As everyone probably wants to see, here's some growth... just a little though. Can't let anyone get too excited now.
Wow, what the hell is this? These farmers are funny, thinking they can last much longer as the pollution and noise interrupt their day to day operations.
Their crops yield less with each passing season, the dirt farming a plight upon the ritzy wealth of central Nurn. ..
...well would you look at that, they've already abandoned their homes! Not looking too bright for agriculture. Immigrants want some of that prime downtown land before this place gets too populated! Some of them see the potential.
Finally they sold out...! It's about time too, marina expansion propositions are starting to pop up down at City Hall. Residents are starting to wonder why agricultural zoning and those nice down to earth farmers still think they have any business and gall trying to operate on Nurn island.
While it's not a farm, many agreed to keep the rare block of redwoods that still grow this far within the city limits. It's a miracle they're even still alive! As Nurn's first official park, residents are appalled to see unused land fall into government hands under the premise of... ugh... "beautification" as they call it. Although once the planned paths and parkland is built the others will be happy to have a place to sit read books like Atlas Shrugged in public so that they can prove how intellectual and informed about capitalism they are to all the other sims.
Despite their differences the Sims will have to learn to deal with each other some day. They all live on the same island (not "technically" an island) after all.
That's all for now! Tell me what you want to see of Nurn and Gorgoroth in the future.
It's 4:00 AM, and I, very vicious with this, my first 3D model of my life. Believe me (or I believe),
I never thought I could do this, because my pc is oldStart with this 3 days ago.
First, it was learning how to $%&^! how to make a simple box! Then, with some ingenuity, I could start to shape it.Quote
When I saw this walking, start all over again, trying to be as orderly as possible, and there it goes. I plan to do everything in the flat and then give it height, build the sides (which I have seen are very detailed). Aaaaa the textures... the UV Mapper, all these thing drives me carzy..QuoteQuoteQuoteQuote
And well. Nothing. Jajaja. In the end I will need some modeler with a powerful computer so that it can render as many polygons, if someone offers, enchanted (? Ah, y maeby tomorrow post a new entry about Battery Park City, now that I know modeler, umm
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Downtown Sheffield lights up during the nighttime, as waves crash on the banks of the Ashtabula River.
Some General Information about the City of Sheffield, CC
Current Mayor: John Tillsburgh
Population: 104,000 (2010 Census)
Rank in population (In CC): 1st
Largest Employer: Sheffield School System (2,230 employees)
Largest Private Employer: Cacciatorian Energy Company (1,966 employees)
Brief History: Founded in 1774 by Italian-British explorer Alfonso d'Cacciatore, Sheffield was originally named Fort Sheffield, in honor of the town d'Cacciatore grew up in. The town quickly grew as a trading area, mostly dealing in furs, weapons, and other frontier necessities. During the Revolutionary War, the town was attacked by nearby Natives, and set ablaze. In retaliation, the remaining townspeople banded together and sacked and burned numerous Native villages. At the turn of the century, the town grew even further, becoming the second largest city in the Northwest Territory by 1801. In 1806, "The City of Sheffield" was established, and was made the capital of the new state of Cacciatoria.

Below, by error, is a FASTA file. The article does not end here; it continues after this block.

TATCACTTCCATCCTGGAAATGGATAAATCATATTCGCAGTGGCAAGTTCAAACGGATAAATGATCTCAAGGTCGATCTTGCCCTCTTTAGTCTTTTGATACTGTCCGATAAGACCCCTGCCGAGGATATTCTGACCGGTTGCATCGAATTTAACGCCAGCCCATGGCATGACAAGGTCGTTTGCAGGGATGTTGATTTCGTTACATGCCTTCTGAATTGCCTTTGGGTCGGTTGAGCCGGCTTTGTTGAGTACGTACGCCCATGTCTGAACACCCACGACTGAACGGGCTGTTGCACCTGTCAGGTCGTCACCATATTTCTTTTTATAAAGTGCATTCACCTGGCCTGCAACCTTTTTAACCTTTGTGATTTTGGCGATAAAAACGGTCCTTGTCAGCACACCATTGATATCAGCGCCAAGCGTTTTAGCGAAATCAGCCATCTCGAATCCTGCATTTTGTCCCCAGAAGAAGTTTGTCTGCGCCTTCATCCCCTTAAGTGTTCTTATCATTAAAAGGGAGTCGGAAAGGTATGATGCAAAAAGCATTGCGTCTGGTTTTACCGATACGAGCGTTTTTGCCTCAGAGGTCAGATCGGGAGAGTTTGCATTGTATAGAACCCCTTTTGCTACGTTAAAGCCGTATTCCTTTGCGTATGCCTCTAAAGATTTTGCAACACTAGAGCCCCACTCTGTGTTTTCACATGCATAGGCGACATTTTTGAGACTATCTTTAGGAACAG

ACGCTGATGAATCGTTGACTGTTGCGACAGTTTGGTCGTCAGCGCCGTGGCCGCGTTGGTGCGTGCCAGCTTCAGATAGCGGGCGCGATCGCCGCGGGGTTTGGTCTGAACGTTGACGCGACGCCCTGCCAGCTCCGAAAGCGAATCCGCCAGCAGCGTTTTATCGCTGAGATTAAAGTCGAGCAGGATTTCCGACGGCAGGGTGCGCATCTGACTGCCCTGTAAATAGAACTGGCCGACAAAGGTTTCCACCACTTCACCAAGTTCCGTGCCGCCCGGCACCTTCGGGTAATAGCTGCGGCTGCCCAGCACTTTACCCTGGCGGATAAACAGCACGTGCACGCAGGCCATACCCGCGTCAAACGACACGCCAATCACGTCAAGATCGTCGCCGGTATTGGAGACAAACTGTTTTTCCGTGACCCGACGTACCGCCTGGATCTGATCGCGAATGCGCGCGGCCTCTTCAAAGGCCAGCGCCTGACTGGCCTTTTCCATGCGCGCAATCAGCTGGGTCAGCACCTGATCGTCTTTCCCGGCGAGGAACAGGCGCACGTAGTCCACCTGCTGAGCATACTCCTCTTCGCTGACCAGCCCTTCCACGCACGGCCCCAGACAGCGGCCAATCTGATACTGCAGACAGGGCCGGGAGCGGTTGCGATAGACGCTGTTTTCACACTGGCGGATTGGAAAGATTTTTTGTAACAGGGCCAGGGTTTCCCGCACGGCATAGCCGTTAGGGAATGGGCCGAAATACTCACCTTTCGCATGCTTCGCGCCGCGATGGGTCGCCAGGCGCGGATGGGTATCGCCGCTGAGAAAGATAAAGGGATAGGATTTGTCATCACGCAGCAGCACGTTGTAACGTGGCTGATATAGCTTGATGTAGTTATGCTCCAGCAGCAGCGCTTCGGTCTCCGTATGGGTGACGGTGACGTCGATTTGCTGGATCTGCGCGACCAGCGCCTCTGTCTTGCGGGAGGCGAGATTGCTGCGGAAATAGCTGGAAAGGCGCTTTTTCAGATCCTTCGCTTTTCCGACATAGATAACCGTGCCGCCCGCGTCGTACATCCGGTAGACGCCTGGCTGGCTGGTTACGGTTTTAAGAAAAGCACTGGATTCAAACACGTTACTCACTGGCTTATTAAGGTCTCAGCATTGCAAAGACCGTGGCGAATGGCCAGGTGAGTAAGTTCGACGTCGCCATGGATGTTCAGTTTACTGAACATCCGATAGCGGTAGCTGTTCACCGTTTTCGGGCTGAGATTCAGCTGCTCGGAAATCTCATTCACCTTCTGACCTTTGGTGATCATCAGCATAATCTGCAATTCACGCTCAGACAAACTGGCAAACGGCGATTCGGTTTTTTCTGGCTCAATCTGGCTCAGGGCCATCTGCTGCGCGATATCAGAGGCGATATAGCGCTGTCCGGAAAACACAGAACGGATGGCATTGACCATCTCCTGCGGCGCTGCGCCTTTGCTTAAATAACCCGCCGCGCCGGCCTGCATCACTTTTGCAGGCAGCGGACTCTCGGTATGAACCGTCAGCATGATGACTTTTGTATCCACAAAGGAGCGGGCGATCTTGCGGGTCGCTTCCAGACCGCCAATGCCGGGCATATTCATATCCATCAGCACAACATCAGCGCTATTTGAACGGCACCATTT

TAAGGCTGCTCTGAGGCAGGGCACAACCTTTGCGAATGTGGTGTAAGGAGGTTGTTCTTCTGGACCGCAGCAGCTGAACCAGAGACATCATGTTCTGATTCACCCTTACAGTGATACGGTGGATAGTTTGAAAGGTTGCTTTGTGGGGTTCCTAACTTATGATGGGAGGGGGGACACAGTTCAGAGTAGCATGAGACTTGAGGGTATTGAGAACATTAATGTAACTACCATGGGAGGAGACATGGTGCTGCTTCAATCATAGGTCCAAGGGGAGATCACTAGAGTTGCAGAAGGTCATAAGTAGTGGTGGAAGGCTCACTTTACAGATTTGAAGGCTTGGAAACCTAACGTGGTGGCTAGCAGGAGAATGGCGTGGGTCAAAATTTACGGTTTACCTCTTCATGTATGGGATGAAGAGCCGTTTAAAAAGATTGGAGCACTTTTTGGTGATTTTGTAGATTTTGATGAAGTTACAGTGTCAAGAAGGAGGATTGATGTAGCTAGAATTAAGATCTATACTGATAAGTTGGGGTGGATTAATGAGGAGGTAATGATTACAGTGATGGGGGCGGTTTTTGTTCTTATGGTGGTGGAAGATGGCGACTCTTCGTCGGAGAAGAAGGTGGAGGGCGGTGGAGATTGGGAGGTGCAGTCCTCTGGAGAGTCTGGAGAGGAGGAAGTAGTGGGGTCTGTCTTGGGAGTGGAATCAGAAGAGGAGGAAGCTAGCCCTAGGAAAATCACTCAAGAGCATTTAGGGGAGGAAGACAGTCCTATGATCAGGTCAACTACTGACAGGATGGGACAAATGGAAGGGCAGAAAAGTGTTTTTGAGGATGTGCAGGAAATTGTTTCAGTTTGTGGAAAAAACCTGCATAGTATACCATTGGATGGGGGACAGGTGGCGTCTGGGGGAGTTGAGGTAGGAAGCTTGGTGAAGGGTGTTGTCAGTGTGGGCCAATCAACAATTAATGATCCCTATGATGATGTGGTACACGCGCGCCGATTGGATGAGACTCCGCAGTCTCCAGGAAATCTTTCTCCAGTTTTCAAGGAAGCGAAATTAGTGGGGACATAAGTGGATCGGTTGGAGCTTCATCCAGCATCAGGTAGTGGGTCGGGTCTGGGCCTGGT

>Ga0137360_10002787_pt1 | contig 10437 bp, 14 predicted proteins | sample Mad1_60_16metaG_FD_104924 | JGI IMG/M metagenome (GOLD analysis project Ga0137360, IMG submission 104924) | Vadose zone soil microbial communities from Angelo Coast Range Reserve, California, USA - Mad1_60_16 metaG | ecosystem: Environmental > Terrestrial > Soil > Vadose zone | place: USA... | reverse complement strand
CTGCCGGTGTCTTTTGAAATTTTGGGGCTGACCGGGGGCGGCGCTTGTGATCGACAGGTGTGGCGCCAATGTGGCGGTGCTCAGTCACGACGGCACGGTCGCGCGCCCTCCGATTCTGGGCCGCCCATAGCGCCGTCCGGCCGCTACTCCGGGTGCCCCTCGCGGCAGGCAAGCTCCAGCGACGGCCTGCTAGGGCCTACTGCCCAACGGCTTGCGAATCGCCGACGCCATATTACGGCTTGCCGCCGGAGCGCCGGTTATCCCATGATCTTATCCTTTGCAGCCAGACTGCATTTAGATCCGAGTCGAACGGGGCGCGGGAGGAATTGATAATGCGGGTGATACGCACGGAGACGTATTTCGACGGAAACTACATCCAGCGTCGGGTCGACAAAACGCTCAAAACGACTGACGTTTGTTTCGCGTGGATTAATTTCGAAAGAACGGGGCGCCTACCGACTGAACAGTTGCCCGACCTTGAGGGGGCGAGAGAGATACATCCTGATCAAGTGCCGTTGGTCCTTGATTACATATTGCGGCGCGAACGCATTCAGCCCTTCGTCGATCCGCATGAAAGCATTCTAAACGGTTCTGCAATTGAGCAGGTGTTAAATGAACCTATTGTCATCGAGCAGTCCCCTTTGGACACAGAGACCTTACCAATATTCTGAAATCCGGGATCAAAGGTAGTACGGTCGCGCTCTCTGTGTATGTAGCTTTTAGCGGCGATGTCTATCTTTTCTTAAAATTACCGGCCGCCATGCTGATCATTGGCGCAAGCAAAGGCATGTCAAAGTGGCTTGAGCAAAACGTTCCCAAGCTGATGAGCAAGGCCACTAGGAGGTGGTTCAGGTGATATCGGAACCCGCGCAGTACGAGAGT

Throughout the nineteenth century, Sheffield saw the same major growth that was commonly associated with Midwestern cities. Factories, particularly in the northwestern part of town, grew tremendously, and became the major source of income for the city by the Civil War. During the later half of the twentieth century, Sheffield saw a decline in industry, and a growth in the service industry. Downtown Sheffield, mostly flat prior to the 1960s, shot skyward, as new skyscrapers formed the Sheffield landscape. Today, Sheffield serves as the economic, political, and cultural center of the state of Cacciatoria, and continues to grow as a city.
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Some industrial warehouses/manufacturing + a Pepboys and Lowes.
Bonus substation + grungy warehouse + brewery
Logistics, warehouse, Dollar General, and the back of Tina's Grocery
Caldor, bank, and front of Tina's.
Firestation, inn, theatre, old threatre, italian restaurant, old Shell station, starbucks, arby's, car repair, Sam's Club, small convienence + condo
Industry, cellphone tower, dye vats, warehouses, etc, you get the drill
Onto the suburbs
That's it for this segment
Windmills, gas station and some low-midrises
Windmills + low-midrises.
That's it for this segment.
Crematorium + suburbs
Sheep farm + family house and backyard
Pig farm + that old guy who has a motorcycle and a car
Guy who has friend over at house who owns an rv he never uses + cow farm
That's it for this segment
Lastly, farms. That's it for this segment.
That's the whole of Numty, everyone.
Thank you all so much for tuning in, it validates this entire process and it makes me feel really great knowing people like my hard work. Seeya next time!!
Westfield is great, it's the best, the most beautiful, bla bla bla... But.. how good does it feel to be able to have fun from time to time without taking into account all the realism, aesthetics and any other aspect that makes me take months to build just a block.